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Prof Jane Sowden
Great Ormond Street Institute of Child Health UCL
30 Guildford Street
Prof Jane Sowden profile picture
  • Professor of Developmental Biology & Genetics
  • Developmental Biology & Cancer Dept
  • UCL GOS Institute of Child Health
  • Faculty of Pop Health Sciences
Research Summary

My research group works on eye development and repair. Our aims are to define the molecular genetic pathways that regulate eye development, to understand how these pathways are disrupted in congenital eye disease, and to apply knowledge of retinal development to devise new strategies to repair and regenerate the diseased retina.

We analyse patient DNA samples to identify the genetic causes of childhood blindness. Between 9-20% of cases of childhood blindness in the UK involve structural malformations of the eye. These congenital eye abnormalities occur when the normal biological processes that form the eye before birth are disrupted. By correlating molecular diagnoses with clinical phenotype and outcomes our research aims to support clinical practice and management in paediatric ophthalmology.

A complex series of morphogenetic events and tissue interactions give rise to the embryonic optic cup, from which the mature eye globe subsequently develops before birth. Developmental eye anomalies, such as microphthalmia and coloboma, Axenfeld Rieger syndrome, corneal opacity and congenital glaucoma occur when gene mutations alter key developmental pathways. Mutation of the CHX10 gene, essential for expansion of the retinal progenitor cell population of the neural retina, was the first identified cause of non-syndromic microphthalmia. My lab studies models of abnormal eye development (e.g. Chx10-/- mice), in order to identify molecular pathways regulating neural progenitors destined to form the mature retina and anterior segment tissues.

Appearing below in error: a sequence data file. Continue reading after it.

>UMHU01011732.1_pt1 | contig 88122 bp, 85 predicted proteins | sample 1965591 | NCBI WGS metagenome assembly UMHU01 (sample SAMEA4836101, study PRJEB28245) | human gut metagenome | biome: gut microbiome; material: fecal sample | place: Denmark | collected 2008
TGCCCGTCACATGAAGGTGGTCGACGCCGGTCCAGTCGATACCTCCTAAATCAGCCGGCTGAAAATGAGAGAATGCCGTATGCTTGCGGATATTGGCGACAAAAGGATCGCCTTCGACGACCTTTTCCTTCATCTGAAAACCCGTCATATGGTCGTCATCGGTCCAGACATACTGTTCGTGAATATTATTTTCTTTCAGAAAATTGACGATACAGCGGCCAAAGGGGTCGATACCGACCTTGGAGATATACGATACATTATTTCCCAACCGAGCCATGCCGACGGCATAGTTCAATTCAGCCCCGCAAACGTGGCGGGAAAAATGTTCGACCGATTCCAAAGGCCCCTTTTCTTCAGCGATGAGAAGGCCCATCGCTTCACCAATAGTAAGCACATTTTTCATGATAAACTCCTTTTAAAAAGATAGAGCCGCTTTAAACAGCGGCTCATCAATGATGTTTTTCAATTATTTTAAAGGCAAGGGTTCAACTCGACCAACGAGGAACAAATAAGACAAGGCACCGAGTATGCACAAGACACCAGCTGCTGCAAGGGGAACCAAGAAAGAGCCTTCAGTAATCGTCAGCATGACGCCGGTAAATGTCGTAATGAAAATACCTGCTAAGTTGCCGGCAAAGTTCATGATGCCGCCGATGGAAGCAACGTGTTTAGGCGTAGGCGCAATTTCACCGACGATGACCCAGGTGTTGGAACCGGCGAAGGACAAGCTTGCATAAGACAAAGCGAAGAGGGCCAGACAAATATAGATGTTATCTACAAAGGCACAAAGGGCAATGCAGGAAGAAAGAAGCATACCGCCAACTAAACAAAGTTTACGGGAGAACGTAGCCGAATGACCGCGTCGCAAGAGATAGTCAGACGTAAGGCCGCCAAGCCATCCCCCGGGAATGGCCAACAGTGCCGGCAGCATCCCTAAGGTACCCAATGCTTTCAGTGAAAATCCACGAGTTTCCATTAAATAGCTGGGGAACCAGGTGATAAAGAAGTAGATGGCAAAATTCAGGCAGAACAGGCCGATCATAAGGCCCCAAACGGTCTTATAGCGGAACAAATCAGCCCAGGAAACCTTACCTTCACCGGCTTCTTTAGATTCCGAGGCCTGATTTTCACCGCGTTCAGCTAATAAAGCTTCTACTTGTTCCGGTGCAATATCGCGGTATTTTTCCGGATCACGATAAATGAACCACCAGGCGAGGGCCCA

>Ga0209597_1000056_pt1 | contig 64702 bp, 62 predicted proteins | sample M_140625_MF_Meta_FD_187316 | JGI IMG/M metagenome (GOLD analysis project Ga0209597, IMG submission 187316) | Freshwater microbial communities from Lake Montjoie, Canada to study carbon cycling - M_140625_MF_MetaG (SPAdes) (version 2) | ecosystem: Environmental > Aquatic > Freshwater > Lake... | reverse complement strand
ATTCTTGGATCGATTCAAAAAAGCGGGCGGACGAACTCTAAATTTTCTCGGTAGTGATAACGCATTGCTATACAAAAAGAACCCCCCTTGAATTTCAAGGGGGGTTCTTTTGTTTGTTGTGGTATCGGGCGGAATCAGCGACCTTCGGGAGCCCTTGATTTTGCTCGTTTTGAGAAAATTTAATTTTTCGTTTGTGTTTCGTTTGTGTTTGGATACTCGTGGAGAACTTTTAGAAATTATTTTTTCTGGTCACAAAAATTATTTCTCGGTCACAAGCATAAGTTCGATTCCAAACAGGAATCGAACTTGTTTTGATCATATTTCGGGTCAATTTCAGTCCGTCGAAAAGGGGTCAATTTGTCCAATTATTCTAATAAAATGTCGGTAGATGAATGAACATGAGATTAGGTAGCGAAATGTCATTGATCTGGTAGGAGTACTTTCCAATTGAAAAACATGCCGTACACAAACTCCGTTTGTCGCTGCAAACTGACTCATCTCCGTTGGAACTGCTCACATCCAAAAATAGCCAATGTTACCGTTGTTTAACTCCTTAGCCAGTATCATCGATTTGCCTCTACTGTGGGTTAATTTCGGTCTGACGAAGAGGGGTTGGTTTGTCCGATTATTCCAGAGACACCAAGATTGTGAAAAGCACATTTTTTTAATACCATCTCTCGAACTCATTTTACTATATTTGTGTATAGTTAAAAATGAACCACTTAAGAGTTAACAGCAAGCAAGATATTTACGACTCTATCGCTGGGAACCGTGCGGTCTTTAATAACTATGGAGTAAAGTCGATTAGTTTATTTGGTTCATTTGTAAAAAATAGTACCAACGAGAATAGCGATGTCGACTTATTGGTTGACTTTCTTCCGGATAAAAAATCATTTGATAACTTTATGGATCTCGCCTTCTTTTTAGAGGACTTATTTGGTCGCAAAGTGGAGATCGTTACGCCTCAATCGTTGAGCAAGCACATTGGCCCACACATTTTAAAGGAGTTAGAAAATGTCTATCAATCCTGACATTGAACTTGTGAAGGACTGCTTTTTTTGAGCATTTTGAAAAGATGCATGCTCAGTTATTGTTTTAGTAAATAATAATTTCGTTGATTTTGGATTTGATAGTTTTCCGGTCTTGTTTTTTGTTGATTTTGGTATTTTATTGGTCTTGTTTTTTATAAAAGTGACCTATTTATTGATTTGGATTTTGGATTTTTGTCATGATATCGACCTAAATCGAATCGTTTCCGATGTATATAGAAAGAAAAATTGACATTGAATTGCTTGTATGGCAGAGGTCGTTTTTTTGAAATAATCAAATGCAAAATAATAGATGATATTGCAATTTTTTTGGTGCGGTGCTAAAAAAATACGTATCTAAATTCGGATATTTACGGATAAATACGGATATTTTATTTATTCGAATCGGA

Retinal progenitor cells undergo a finite number of cell divisions to produce the full complement of retinal neurons and glial cells during development. The adult retina is normally post-mitotic and is unable to replace neurons lost in disease. Retinal neurons die in retinal diseases such as retinitis pigmentosa and Lebers congenital amaurosis that involve loss of photoreceptor cells, or glaucoma involving loss of retinal ganglion cells, and the loss of vision is irreversible. We are exploring stem cell populations in the eye that may have the potential to repair the diseased retina. We showed that lack of Chx10 causes the adult retina to maintain a population of neural progenitors that can be expanded in neurosphere cultures in vitro. A different population of quiescent progenitor cells can be expanded from the ciliary epithelium of the eye. We are investigating whether such cells sources can be directed to produce new photoreceptors.

We are developing cell transplantation approaches to repair the diseased retina. We have identified a population of rod photoreceptor precursor cells in the developing retina, defined by activation of the Nrl gene, that when transplanted into the mature retina are able to integrate and form new functional rod photoreceptors. By transplanting Crx-expressing precursors we have shown that transplantation of cone photoreceptors is also feasible. We have demonstrated that the diseased retina is capable of integrating new rod photoreceptors that restore some vision to blind mice.

Current work is focussed on isolating photoreceptor precursor cells from in vitro stem cell cultures, optimising conditions to promote the development of new cone photoreceptors cells, and defining the molecular properties that allow transplanted cells to effectively integrate and repair the retina.  

Academic Background
1991   Doctor of Philosophy University College London
1987   Bachelor of Arts (Honours) University of Oxford
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